Education Commissioner Stefan Pryor attended his final State Board of Education meeting Wednesday. He announced earlier this year he’d leave the post, and will depart in January. A process is underway to select an interim commissioner.

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Math and Gender
1:16 pm
Mon December 1, 2014

Why Does the Putnam Math Competition Give a Separate Prize to Women?

Trane Devore Creative Commons

While the rest of us struggle to balance our post-Black Friday checkbooks, America’s top college mathematicians are preparing for one of the most advanced and prestigious math events in the world. Yes, it’s time again for the annual William Lowell Putnam Competition.

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School Reform
5:03 am
Mon December 1, 2014

Teach For America At 25: With Maturity, New Pressure To Change

TFA at 25 years (from left): Matt Kramer, current co-CEO; Wendy Kopp, founder; Elisa Villanueva Beard, current co-CEO.
Courtesy of TFA

Originally published on Wed December 17, 2014 7:54 pm

This story was reported for the radio by Eric Westervelt and for online by Anya Kamenetz.

"We, the Committee of Public Safety, find Jean Valjean guilty. The sentence is death by guillotine!"

Molly McPherson, a redhead with glasses, is dressed in a blue bathrobe — in costume as Robespierre. Her seventh-graders are re-enacting the French Revolution's Reign of Terror, with a little assist from Les Miserables.

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Higher Education
8:03 am
Sun November 30, 2014

The History of Campus Sexual Assault

A University of Virginia student looks over postings on the door of Peabody Hall related to the Phi Kappa Psi gang rape allegations at the school in Charlottesville, Va., Monday, Nov. 24, 2014.
Steve Helber AP

Originally published on Sun November 30, 2014 12:34 pm

"Male sex aggression on a university campus" was the title of one of the first studies published about a topic now very much in the news. Way back in 1957, sociologist Eugene Kanin posited a model where men used secrecy and stigma to pressure and exploit women.

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Look Up
1:48 pm
Tue November 25, 2014

Yale Recruits the Crowd in the Hunt for New Planets

This section of the Milky Way captures Kepler's field of view.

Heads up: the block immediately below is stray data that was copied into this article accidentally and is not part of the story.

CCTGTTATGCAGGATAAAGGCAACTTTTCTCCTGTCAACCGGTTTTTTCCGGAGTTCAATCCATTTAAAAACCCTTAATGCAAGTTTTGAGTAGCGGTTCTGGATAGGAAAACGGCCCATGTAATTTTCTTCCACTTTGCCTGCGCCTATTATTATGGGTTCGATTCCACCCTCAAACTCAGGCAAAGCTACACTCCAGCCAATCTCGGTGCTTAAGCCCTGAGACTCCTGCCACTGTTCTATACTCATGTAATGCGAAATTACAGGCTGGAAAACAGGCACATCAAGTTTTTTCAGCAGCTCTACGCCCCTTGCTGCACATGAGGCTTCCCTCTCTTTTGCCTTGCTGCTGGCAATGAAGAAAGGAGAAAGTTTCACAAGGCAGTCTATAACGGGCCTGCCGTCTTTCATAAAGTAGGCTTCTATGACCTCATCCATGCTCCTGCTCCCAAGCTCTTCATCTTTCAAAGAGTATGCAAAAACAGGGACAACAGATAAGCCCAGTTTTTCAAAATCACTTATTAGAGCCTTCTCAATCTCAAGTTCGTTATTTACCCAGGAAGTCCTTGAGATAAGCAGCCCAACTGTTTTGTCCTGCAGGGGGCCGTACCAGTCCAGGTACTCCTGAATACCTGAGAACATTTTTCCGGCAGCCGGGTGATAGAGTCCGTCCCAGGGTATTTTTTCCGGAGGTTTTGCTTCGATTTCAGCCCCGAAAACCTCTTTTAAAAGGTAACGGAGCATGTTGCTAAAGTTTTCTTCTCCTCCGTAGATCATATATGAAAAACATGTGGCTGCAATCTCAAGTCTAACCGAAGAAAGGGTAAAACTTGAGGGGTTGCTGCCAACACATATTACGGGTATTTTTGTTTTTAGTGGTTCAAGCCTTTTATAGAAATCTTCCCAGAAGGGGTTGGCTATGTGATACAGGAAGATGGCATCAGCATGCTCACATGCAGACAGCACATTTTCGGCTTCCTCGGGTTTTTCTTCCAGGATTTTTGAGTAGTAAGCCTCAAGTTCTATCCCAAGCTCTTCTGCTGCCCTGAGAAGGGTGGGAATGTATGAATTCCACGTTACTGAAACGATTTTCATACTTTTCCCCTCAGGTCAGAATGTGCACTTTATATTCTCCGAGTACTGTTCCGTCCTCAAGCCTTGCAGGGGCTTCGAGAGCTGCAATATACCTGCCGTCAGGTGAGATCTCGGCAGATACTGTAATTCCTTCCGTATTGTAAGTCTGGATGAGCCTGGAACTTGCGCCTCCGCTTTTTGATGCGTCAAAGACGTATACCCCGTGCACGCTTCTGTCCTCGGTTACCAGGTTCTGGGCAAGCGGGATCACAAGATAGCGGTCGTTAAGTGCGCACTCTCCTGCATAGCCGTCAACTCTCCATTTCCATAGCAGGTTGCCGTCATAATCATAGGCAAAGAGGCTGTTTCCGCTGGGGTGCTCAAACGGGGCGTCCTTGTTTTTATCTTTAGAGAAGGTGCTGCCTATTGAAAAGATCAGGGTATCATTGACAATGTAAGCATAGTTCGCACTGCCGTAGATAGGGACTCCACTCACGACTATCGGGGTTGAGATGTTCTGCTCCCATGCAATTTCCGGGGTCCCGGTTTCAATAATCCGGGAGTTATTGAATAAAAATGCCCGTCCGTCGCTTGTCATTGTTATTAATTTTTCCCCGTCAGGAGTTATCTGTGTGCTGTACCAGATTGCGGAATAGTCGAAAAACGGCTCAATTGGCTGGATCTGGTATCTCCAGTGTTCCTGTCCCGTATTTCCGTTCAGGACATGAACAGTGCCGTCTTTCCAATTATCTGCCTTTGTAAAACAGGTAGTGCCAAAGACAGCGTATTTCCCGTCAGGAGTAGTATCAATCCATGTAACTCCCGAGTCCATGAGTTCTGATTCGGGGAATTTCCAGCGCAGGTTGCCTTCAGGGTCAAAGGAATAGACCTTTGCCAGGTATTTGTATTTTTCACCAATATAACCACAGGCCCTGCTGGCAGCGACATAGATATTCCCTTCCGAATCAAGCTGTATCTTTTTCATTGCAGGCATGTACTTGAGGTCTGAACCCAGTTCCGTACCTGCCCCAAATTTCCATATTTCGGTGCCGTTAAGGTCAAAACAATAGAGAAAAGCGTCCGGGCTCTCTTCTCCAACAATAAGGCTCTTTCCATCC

Carter Roberts NASA

If you're looking for life elsewhere in the universe, there's a lot to look at, and computers are pretty good at it. At least, they're good at analyzing the stuff you tell them -- for example, the brightness of stars in our sky.

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The Faith Middleton Show
11:05 am
Tue November 25, 2014

Michael Roth: Why Liberal Education Matters, Part Two

Credit Jun/flickr creative commons

When Wesleyan University President Michael Roth visited China, he expected he'd need a hard sell to make the case for liberal arts degrees. (He's author of Beyond the University: Why Liberal Education Matters.)

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University of Virginia
4:01 pm
Sat November 22, 2014

UVA Bans Fraternities Until January In Wake Of Campus Rape Article

Saying she is acting out of ""great sorrow, great rage," University of Virginia President Teresa Sullivan, seen here in April, is suspending all the school's fraternities until January.
Steve Helber AP

Originally published on Sat November 22, 2014 6:00 pm

Citing "great sorrow, great rage" and "great determination," University of Virginia President Teresa A. Sullivan says she's suspending all the school's fraternities until Jan. 9. The move comes days after a Rolling Stone article in which a woman described being gang-raped when she was a freshman in 2012.

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Springfield
12:11 pm
Thu November 20, 2014

Cathedral High School Supporters Announce Forum

Originally published on Thu November 20, 2014 5:15 am

Supporters of the only Catholic high school in Springfield, Massachusetts are meeting this evening to urge the new bishop of western Massachusetts to rebuild the tornado-damaged school.

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Performance Evaluations
2:13 pm
Wed November 19, 2014

Massachusetts Drops Teacher Licensing Proposal

Originally published on Wed November 19, 2014 12:19 pm

Massachusetts education officials have dropped a proposal to include classroom performance evaluations as a criteria for renewing the licenses for teachers, administrators and other educators. The move came just days after newly released data gave most educators in the state high marks.

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Bond Commission
12:35 pm
Wed November 19, 2014

State Bond Commission Approves $5 Million for New Sandy Hook Elementary

A rendering of a new Sandy Hook Elementary School in Newtown.
Svigals & Partners

The state bond commission has approved a $5 million grant for the new Sandy Hook Elementary school. 

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The Colin McEnroe Show
10:27 am
Tue November 18, 2014

On Your Marks, Get Set, Math!

Chion Wolf WNPR

In high school the math teacher who broke my spirit was also the head football coach. When he handed back your tests he called out the position you'd play on the team based on your number. So End was good. You didn't want him yelling halfback as he tossed your test paper towards you; that meant a score in the 40's or worse. I was dragging along miserably in his course so my mother hired a tutor through a local college. His name was Hare and he was newly arrived from India. His accent was so dense that I often could not understand what was being said to me so we communicated through numbers and I started to understand math. I think I wasn't all that bad at it. I got a great S.A.T. score in math but I was a struggling C student because the only man who ever communicated with me was the man who couldn't reach me with words.